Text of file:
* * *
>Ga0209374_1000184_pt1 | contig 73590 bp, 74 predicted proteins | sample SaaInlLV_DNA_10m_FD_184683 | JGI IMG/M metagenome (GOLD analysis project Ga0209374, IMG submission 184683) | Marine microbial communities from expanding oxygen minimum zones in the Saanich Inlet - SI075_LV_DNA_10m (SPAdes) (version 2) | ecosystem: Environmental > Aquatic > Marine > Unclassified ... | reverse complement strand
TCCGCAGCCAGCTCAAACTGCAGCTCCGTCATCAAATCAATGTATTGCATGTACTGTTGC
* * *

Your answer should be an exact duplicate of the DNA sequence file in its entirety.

>Ga0209374_1000184_pt1 | contig 73590 bp, 74 predicted proteins | sample SaaInlLV_DNA_10m_FD_184683 | JGI IMG/M metagenome (GOLD analysis project Ga0209374, IMG submission 184683) | Marine microbial communities from expanding oxygen minimum zones in the Saanich Inlet - SI075_LV_DNA_10m (SPAdes) (version 2) | ecosystem: Environmental > Aquatic > Marine > Unclassified ... | reverse complement strand
TCCGCAGCCAGCTCAAACTGCAGCTCCGTCATCAAATCAATGTATTGCATGTACTGTTGC